The Psychology Behind Who Says ‘I Love You’ First In A Relationship
Three words, eight letters and a whole lot of make-or-break relationship moments. Saying “I Love You” has strengthened and doomed relationships for generations. Along with getting together and divorcing, the official admission of love is a major relationship milestone.
The hard part is that someone has to say it first. Saying it at the same time is a cop-out, even if both the partners mean it.
Just for the record, men are more likely than woman to say “I love you” first (Harrison & Shortall, 2011). While people think women are more apt to say these words first, the actual empirical evidence, shows that men do it first—at a rate of about three-to-one. This rate has been corroborated in other work exploring this same question: Men confess their love first much more often than women (Ackerman, Griskevicius, & Li, 2011).
Men also report knowing their feelings of love sooner than women (Harrison & Shortall, 2011). While women suggest it takes a couple months, men report it takes less time, but more than a few weeks. Some evidence suggests that men start to contemplate declaring their love 42 days sooner on average than women (Ackerman et al., 2011).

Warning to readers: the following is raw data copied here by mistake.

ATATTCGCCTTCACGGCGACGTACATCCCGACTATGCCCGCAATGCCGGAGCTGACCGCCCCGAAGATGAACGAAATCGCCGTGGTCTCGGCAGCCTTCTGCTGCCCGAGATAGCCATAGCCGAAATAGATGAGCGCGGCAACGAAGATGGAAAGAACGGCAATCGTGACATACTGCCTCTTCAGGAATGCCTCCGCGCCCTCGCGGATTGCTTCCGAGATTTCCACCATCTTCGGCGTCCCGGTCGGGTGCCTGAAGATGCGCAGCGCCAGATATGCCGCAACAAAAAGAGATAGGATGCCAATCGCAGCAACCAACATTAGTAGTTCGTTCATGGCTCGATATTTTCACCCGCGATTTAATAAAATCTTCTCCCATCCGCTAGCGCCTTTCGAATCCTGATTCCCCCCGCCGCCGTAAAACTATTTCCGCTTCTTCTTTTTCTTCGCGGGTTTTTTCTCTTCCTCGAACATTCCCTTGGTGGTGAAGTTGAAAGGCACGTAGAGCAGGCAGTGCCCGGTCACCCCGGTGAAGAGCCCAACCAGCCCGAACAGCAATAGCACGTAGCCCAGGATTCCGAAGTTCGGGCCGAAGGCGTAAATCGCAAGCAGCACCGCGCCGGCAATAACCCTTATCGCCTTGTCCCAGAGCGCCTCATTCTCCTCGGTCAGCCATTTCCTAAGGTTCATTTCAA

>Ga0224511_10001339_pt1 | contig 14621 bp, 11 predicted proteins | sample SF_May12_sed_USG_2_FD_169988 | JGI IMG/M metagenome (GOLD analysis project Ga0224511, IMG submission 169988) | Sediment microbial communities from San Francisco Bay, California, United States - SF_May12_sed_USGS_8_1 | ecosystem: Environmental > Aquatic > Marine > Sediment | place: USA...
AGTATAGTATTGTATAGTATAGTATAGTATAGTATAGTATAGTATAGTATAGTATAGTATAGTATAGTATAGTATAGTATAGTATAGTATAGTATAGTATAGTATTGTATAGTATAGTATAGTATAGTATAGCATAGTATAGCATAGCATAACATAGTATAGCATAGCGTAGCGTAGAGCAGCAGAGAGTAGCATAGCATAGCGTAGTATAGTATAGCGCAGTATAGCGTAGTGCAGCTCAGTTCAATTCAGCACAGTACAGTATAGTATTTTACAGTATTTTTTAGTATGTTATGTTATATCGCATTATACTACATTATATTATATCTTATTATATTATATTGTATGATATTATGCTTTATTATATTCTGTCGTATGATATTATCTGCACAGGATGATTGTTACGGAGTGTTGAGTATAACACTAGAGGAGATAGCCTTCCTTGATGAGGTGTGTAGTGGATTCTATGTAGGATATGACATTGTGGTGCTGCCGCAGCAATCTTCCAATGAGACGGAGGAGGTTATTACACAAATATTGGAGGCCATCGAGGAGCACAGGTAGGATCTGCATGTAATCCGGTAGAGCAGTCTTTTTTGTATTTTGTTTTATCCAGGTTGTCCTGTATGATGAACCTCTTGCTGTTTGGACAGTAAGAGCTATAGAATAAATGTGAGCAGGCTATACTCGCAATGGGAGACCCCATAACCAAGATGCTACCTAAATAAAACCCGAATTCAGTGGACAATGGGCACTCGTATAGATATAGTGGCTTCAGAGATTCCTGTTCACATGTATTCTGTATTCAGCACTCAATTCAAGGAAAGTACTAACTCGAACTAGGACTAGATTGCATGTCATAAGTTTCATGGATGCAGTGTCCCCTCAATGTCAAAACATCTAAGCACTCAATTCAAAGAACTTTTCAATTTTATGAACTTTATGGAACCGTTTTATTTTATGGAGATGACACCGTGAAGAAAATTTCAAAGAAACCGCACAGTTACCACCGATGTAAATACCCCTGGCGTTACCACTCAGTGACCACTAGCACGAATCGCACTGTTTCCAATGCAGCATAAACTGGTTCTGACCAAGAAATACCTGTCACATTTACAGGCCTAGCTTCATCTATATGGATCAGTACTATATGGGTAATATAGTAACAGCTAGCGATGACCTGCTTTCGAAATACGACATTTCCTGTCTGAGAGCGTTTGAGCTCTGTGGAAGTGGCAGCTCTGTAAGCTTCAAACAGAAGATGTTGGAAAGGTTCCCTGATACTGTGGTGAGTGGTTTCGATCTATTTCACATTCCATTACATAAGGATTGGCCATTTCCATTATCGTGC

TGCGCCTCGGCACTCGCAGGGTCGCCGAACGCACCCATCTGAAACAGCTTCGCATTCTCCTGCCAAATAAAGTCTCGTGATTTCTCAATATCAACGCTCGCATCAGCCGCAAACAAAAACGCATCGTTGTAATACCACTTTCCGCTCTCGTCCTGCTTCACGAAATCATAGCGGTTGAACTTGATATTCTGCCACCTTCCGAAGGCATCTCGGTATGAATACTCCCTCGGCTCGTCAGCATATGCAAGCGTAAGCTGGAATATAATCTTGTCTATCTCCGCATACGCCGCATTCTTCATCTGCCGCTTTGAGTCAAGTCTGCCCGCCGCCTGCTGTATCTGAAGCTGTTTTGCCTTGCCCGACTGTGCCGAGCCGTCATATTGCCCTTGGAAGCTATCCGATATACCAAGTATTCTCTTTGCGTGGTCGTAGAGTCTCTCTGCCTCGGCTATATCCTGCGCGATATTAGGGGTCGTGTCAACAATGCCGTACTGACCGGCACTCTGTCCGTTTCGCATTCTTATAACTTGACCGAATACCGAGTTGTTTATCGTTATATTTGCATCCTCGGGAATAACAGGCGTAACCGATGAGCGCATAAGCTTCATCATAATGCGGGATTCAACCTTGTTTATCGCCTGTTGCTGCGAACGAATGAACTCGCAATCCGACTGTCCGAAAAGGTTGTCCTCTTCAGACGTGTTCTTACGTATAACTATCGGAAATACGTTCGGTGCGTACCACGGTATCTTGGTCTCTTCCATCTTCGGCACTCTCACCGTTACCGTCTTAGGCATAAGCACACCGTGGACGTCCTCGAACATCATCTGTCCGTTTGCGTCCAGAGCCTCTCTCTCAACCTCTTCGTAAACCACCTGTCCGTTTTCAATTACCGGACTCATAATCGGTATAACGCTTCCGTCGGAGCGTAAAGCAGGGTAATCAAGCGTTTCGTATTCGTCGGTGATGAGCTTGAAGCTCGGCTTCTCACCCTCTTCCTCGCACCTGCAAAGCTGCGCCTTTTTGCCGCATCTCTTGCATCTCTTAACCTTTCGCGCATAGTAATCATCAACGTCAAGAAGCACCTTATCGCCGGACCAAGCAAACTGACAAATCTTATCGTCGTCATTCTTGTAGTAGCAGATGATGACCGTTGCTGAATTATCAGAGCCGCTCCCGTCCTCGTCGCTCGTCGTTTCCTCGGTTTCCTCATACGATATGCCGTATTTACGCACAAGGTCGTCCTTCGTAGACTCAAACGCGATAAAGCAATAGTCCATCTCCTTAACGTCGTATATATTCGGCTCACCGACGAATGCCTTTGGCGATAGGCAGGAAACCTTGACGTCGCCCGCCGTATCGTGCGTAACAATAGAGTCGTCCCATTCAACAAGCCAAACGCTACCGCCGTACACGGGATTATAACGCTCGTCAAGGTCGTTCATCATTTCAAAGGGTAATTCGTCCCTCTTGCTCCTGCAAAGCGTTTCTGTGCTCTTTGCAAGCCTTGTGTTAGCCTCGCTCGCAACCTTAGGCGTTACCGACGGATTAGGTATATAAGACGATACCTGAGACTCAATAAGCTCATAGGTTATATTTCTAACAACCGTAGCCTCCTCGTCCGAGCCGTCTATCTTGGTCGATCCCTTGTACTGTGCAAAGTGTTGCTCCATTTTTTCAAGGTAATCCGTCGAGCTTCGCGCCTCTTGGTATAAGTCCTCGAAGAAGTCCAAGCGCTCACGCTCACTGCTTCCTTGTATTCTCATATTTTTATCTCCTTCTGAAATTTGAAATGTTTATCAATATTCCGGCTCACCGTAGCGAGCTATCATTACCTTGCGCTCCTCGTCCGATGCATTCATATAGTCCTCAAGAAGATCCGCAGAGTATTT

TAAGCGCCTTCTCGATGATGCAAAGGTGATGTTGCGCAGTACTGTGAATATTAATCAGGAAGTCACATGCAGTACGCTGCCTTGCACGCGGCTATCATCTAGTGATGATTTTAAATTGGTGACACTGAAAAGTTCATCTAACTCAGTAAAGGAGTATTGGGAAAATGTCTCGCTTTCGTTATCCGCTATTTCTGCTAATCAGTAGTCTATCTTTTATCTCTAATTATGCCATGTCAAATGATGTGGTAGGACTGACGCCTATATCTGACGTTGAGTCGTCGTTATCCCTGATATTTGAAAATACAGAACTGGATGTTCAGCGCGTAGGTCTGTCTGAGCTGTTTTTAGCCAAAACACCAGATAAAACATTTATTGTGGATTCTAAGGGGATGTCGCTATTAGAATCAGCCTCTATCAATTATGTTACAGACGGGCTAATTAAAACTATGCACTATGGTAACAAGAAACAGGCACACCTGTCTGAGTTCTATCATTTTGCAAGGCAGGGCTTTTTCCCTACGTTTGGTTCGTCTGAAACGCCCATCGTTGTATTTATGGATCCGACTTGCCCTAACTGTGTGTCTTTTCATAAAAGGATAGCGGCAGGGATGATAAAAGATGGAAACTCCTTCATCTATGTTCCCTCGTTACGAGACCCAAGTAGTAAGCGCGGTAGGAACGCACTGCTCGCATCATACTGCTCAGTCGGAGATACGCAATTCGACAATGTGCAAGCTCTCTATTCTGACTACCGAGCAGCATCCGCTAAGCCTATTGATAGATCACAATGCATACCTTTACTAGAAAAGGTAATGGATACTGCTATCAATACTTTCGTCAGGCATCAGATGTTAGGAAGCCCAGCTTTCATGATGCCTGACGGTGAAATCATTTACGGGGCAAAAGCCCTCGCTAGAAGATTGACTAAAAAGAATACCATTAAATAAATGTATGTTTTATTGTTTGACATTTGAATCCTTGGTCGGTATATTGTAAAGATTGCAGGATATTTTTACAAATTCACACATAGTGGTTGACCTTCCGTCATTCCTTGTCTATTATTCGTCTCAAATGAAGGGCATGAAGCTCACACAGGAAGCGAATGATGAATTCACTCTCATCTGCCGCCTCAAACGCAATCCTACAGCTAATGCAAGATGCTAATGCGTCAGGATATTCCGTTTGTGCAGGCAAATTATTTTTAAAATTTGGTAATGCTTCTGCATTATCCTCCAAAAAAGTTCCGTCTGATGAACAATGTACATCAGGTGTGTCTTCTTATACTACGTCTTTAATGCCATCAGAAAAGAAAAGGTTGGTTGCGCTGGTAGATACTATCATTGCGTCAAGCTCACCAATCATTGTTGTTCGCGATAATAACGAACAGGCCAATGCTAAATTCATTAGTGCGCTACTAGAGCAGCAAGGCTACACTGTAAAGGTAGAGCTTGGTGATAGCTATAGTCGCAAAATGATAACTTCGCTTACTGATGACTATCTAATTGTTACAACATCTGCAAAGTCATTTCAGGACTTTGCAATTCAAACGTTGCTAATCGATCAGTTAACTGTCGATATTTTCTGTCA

An article from ‘Psychology Today’ pulls together loads of studies into the psychology behind why people say it, what it means to be the first to say it and why it’s better to sometimes wait before pulling the trigger… so to speak.
The video bellow from Business Insider condensed all this information into an easy to digest format; this is what we learned about saying the big three words.
According to psychologists, what makes people hold back is the fear of the feeling not being reciprocated even if there’s evidence to suggest that your partner actually loves you.
Sources used: Business Insider, Look, Psychology Today